Monthly Archives: April 2008

Tenure in the Faculty Blogosphere

“The tenure process is intensive and demanding.” So say Richard Danner and Barbara Bintliff in the article that Steven B quotes in his Academic Freedom Quiz post (Richard A. Danner and Barbara Bintliff in Legal Reference Services Quarterly, V. 25 (4) 2006, pp. 17). And so say many in the faculty blogosophere in this tenure season.

Inside Higher Ed (“the online source for news, opinion and jobs for all of higher education”) has written a lot lately about tenure. The most compelling story, Scott Jaschik’s April 1 story “Changing the Tenure Rules — Without Telling Anyone?” describes some assistant professors at Baylor University who were up for tenure this year:

“[S]everal university officials said [that] senior administrators have come to believe that departmental standards were not rigorous enough and so applied new standards, which have never been shared with faculty leaders, let alone with those who submitted tenure portfolios under the old standards. Largely as a result, tenure denials at Baylor this year — which have been about 10 percent annually in recent years — shot up to 40 percent,” including six of the nine women up for review.

Jaschik highlights the case of Rene D. Massengale, an assistant professor of biology. Although she won grants and published many journal articles, and “… thought she had prepared a portfolio reflecting the latest requirements, … [s]he said that she received a ‘form letter’ from the university … saying she had not sufficiently excelled in research.” Jaschik notes that “[m]any in the University” believe that Baylor 2012, an effort to increase the University’s focus on research, might conflict with its historical teaching mission.

This case and others are being discussed at length in the faculty blogosphere.

Tenured Radical comments on the Inside Higher Ed article, wondering about the effect the tenure process has on the untenured: “what is the effect of the tenure process on young scholars, and how do we protect their academic freedom?” She writes about the tenure process in a March 18 blog entry, where she describes her experience with tenure (not bad) and promotion to full professor (painful) and suggests faculty unions as a better alternative to tenure.

For a personal look at the tenure process, read Mommy/Prof’s thread about tenure, in which she talks about the anxiety leading up to the tenure decision, a very quick post when she finds out (“I was denied tenure. The poor dean was really uncomfortable. But I didn’t cry, so I guess I can at least be proud of that.”), followed by the fallout from not getting tenure. Mommy/Prof is a pseudonym for a “tenure-track college person at Central State, in a Suburb of Mid-Sized City” and her personal story (start at the bottom) is heartbreaking.

Reassigned Time writes about the issue from the tenure track, which is to say, from the untenured perspective. She says on the one hand that tenure will not change her life much, but it might make her feel more part of her institution and thus more likely to work to effect positive change. Her list of positives is a different twist on the issue and speaks to the benefit of tenure to the institution rather than to the individual. Finally, Reassigned Time notes that she is one of the few (only?) who is writing about the issue without the benefit of tenure.

Finally, for an administrator’s perspective, check out Dean Dad’s post at Confessions of a Community College Dean. He talks about the pitfalls of transparency — in order to know exactly how the tenure decisions have been made, in this case — which “would involve letting the entire college community know every perceived shortcoming of every denied candidate.” Which, in turn, would not make anyone feel better. Instead, his solution to the tenure question: “… finite but renewable multiyear contracts, with performance expectations (and job protections, such as academic freedom) written explicitly into the contract language.”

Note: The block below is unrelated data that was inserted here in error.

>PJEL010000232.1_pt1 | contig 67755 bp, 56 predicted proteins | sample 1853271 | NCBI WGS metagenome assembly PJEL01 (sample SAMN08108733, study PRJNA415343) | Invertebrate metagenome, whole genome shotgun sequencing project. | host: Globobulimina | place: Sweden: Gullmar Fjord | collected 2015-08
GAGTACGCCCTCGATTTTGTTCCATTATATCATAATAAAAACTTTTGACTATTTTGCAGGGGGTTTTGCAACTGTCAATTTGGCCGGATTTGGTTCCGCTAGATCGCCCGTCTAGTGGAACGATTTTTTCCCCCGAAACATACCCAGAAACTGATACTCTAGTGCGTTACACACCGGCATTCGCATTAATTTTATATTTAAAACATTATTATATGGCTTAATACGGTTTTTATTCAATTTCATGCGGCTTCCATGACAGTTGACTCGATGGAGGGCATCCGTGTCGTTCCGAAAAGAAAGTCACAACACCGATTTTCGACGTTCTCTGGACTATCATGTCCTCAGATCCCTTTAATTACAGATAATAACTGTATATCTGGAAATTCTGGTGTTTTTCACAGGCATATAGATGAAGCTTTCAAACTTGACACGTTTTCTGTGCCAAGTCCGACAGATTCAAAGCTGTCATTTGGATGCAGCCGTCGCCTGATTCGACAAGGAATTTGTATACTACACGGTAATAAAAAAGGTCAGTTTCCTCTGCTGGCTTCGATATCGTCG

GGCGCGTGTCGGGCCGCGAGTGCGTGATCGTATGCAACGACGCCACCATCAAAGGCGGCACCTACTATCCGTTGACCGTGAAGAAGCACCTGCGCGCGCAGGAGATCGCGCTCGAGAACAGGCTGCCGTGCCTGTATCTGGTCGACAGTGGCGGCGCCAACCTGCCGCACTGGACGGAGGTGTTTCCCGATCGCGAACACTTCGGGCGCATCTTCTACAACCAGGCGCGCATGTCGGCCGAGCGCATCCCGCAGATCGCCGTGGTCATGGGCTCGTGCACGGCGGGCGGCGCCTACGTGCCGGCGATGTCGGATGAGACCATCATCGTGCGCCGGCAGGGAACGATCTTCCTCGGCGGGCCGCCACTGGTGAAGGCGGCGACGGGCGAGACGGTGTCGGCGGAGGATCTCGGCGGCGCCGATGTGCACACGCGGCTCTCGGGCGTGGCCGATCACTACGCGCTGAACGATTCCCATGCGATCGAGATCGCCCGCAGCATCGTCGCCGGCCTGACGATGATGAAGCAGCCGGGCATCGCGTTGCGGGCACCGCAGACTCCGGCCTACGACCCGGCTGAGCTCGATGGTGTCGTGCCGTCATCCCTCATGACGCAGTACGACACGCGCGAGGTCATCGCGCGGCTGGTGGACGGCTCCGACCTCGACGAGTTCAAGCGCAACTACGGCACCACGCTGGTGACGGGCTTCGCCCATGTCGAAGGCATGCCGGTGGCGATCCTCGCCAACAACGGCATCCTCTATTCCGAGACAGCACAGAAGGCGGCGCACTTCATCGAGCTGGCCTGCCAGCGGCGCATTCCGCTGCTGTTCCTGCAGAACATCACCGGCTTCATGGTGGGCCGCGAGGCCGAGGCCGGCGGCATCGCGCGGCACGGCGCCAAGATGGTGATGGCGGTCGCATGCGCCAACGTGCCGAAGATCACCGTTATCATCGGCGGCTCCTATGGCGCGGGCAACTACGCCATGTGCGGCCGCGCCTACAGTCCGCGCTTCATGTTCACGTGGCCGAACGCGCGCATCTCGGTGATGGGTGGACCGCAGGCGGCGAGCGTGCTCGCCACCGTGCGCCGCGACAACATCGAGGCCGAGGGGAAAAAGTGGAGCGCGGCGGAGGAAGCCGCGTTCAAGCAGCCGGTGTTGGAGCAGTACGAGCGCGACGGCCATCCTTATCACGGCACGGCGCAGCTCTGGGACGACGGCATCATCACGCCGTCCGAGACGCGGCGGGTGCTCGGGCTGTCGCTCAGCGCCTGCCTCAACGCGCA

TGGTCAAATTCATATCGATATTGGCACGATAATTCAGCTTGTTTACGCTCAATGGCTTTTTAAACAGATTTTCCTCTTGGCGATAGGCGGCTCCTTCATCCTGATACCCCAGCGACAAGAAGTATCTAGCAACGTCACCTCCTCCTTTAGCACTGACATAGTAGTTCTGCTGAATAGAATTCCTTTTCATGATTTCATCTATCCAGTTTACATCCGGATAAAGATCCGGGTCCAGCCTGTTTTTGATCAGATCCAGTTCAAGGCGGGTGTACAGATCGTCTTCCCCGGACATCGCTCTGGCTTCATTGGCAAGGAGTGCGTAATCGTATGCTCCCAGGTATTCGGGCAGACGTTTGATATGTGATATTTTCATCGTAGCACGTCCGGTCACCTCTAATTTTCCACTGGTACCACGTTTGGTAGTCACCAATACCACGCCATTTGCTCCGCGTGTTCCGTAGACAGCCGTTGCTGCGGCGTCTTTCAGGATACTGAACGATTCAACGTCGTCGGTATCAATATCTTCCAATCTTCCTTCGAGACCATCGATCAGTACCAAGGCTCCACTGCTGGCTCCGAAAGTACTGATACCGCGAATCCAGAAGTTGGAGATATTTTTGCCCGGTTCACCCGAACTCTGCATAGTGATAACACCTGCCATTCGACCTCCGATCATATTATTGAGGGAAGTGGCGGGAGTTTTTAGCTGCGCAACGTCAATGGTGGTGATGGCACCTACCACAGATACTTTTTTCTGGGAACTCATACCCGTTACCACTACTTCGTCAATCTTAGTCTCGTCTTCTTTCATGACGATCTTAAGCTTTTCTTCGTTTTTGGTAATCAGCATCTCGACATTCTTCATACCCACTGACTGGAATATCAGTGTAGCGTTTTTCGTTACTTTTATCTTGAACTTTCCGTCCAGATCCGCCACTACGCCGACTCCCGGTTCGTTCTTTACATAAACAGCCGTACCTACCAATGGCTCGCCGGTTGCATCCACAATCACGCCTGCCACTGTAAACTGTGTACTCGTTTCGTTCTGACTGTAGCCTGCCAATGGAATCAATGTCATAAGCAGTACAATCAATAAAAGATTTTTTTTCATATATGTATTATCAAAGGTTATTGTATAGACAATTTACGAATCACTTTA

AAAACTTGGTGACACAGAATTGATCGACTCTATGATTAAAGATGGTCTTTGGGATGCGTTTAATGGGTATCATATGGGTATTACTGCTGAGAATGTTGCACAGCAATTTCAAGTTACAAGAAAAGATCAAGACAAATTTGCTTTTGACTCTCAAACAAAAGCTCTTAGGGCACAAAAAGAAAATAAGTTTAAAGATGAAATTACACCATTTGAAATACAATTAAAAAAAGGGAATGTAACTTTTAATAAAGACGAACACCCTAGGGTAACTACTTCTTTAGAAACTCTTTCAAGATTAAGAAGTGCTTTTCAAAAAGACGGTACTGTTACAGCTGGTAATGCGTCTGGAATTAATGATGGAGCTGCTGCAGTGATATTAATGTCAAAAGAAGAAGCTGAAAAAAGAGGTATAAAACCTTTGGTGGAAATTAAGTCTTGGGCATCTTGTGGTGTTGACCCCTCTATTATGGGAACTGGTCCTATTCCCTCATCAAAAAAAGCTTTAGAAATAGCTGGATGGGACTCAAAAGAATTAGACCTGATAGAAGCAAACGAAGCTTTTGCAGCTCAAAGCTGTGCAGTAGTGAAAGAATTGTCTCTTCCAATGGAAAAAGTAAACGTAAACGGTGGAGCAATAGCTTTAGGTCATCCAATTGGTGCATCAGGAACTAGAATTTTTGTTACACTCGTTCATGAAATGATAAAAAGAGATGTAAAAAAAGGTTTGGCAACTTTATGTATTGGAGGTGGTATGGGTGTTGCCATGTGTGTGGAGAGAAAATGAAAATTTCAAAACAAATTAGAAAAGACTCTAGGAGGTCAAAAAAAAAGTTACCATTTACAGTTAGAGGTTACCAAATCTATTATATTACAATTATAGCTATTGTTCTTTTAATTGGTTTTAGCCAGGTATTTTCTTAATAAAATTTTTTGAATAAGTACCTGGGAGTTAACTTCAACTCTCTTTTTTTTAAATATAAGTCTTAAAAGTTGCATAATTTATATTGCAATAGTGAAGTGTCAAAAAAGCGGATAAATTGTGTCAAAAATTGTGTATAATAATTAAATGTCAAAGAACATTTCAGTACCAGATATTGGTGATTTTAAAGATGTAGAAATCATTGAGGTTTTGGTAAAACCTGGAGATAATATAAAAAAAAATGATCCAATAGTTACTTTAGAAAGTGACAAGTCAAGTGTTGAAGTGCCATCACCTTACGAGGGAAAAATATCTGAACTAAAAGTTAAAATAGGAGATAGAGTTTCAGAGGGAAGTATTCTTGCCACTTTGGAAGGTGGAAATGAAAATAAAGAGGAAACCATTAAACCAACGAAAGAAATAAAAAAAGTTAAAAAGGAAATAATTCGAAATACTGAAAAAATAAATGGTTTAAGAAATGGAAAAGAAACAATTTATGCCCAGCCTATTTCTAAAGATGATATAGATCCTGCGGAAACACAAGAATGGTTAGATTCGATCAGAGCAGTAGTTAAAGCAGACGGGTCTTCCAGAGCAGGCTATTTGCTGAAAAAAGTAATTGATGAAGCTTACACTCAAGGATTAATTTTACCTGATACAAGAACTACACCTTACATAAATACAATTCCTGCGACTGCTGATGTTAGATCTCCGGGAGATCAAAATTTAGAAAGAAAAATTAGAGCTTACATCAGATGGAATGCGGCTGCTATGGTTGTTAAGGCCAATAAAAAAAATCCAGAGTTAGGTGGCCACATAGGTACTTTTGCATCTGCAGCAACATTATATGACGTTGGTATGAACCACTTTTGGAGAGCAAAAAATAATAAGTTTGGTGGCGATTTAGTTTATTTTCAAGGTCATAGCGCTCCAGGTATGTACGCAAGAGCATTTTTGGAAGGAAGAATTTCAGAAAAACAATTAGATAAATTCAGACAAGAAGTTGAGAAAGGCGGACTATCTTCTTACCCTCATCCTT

All of these posts point to many more posts about tenure, for and against, and the comments to each of the posts both rail against and support tenure … so if you are interested in what folks in the professoriate are thinking, this is a great topic to follow.

Lawsuit on “Electronic Course Packs”

This story in The New York Times is alarming – does anyone know more about it? Though libraries, CMS’s, and e-reserves are not mentioned, it appears to have widespread implications.

Three prominent academic publishers are suing Georgia State University, contending that the school is violating copyright laws by providing course reading material to students in digital format without seeking permission from the publishers or paying licensing fees.

In a complaint filed Tuesday in United States District Court in Atlanta, the publishers — Cambridge University Press, Oxford University Press and Sage Publications — sued four university officials, asserting “systematic, widespread and unauthorized copying and distribution of a vast amount of copyrighted works” by Georgia State, which the university distributes through its Web site.

The lawsuit, which may be the first of its kind, raises questions about digital rights, which are confronting many media companies, but also about core issues like the future of the business model for academic publishers.

If anyone has the inside scoop, please share it with us.

Update: The AJC writes a really confusing headline but adds some information about the library angle; Inside Higher Ed writes journalistic circles around the Gray Lady. The complaint is here. The Chron comments on the commentary and links to a fascinating take from Kevin Smith that argues libraries and faculty aren’t free-riders on publishers, it’s the other way around: publishers get free content from academia, then wants to be paid all over again when it’s used for courses.

Feeling Lost In A World Of Search Zombies

Maybe I’m getting more removed from mainstream search. I know that some aspects of online searching can be complex, and depending on the uniqueness of some disciplinary databases (think about using financial screening tools in NetAdvantage or ValueLine Research Center) search can reach the extremes of complexity. But I would never have thought to associate the word “complex” with three basic search functions: formulating a search question; evaluating the results; and revising the search strategy. True, these basic skils are hardly intuitive for college students, but it certainly seems within their ability to learn – and I know that many have. So I was surprised to read this in a recent Jakob Nielsen column: